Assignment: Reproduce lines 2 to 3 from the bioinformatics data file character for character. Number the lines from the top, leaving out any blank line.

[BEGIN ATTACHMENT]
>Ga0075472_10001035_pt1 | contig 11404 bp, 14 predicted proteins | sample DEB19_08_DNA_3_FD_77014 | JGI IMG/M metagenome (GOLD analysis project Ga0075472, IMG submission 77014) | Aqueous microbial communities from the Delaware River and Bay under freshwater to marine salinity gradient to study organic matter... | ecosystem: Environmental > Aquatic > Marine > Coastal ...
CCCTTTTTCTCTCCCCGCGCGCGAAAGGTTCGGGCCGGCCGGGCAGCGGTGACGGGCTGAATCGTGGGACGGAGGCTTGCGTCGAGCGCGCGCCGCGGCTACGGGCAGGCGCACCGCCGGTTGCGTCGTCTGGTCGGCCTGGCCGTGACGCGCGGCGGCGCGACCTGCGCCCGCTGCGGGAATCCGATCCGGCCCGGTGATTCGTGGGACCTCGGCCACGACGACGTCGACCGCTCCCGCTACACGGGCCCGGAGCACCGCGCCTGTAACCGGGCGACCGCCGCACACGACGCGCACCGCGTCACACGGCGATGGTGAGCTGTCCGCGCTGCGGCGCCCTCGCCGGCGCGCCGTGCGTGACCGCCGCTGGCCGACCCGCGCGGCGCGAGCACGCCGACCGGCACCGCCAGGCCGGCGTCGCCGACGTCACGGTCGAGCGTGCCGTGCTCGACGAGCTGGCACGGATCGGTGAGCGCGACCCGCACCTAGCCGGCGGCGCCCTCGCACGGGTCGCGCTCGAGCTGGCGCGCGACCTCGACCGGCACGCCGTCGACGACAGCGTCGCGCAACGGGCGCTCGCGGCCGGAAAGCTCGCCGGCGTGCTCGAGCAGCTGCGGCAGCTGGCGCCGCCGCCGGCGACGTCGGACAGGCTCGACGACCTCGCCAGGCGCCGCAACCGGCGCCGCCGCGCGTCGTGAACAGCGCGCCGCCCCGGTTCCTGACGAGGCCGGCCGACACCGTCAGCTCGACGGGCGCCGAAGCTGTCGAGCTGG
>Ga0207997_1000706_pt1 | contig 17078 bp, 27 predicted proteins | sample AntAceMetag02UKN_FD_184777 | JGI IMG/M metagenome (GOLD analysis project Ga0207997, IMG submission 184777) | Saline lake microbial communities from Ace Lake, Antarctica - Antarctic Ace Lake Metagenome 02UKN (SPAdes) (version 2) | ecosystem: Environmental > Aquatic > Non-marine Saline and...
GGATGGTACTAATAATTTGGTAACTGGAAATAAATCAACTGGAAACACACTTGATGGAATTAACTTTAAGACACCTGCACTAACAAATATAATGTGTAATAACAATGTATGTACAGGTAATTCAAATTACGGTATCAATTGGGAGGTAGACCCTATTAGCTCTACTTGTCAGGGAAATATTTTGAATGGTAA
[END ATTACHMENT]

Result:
CCCTTTTTCTCTCCCCGCGCGCGAAAGGTTCGGGCCGGCCGGGCAGCGGTGACGGGCTGAATCGTGGGACGGAGGCTTGCGTCGAGCGCGCGCCGCGGCTACGGGCAGGCGCACCGCCGGTTGCGTCGTCTGGTCGGCCTGGCCGTGACGCGCGGCGGCGCGACCTGCGCCCGCTGCGGGAATCCGATCCGGCCCGGTGATTCGTGGGACCTCGGCCACGACGACGTCGACCGCTCCCGCTACACGGGCCCGGAGCACCGCGCCTGTAACCGGGCGACCGCCGCACACGACGCGCACCGCGTCACACGGCGATGGTGAGCTGTCCGCGCTGCGGCGCCCTCGCCGGCGCGCCGTGCGTGACCGCCGCTGGCCGACCCGCGCGGCGCGAGCACGCCGACCGGCACCGCCAGGCCGGCGTCGCCGACGTCACGGTCGAGCGTGCCGTGCTCGACGAGCTGGCACGGATCGGTGAGCGCGACCCGCACCTAGCCGGCGGCGCCCTCGCACGGGTCGCGCTCGAGCTGGCGCGCGACCTCGACCGGCACGCCGTCGACGACAGCGTCGCGCAACGGGCGCTCGCGGCCGGAAAGCTCGCCGGCGTGCTCGAGCAGCTGCGGCAGCTGGCGCCGCCGCCGGCGACGTCGGACAGGCTCGACGACCTCGCCAGGCGCCGCAACCGGCGCCGCCGCGCGTCGTGAACAGCGCGCCGCCCCGGTTCCTGACGAGGCCGGCCGACACCGTCAGCTCGACGGGCGCCGAAGCTGTCGAGCTGG
>Ga0207997_1000706_pt1 | contig 17078 bp, 27 predicted proteins | sample AntAceMetag02UKN_FD_184777 | JGI IMG/M metagenome (GOLD analysis project Ga0207997, IMG submission 184777) | Saline lake microbial communities from Ace Lake, Antarctica - Antarctic Ace Lake Metagenome 02UKN (SPAdes) (version 2) | ecosystem: Environmental > Aquatic > Non-marine Saline and...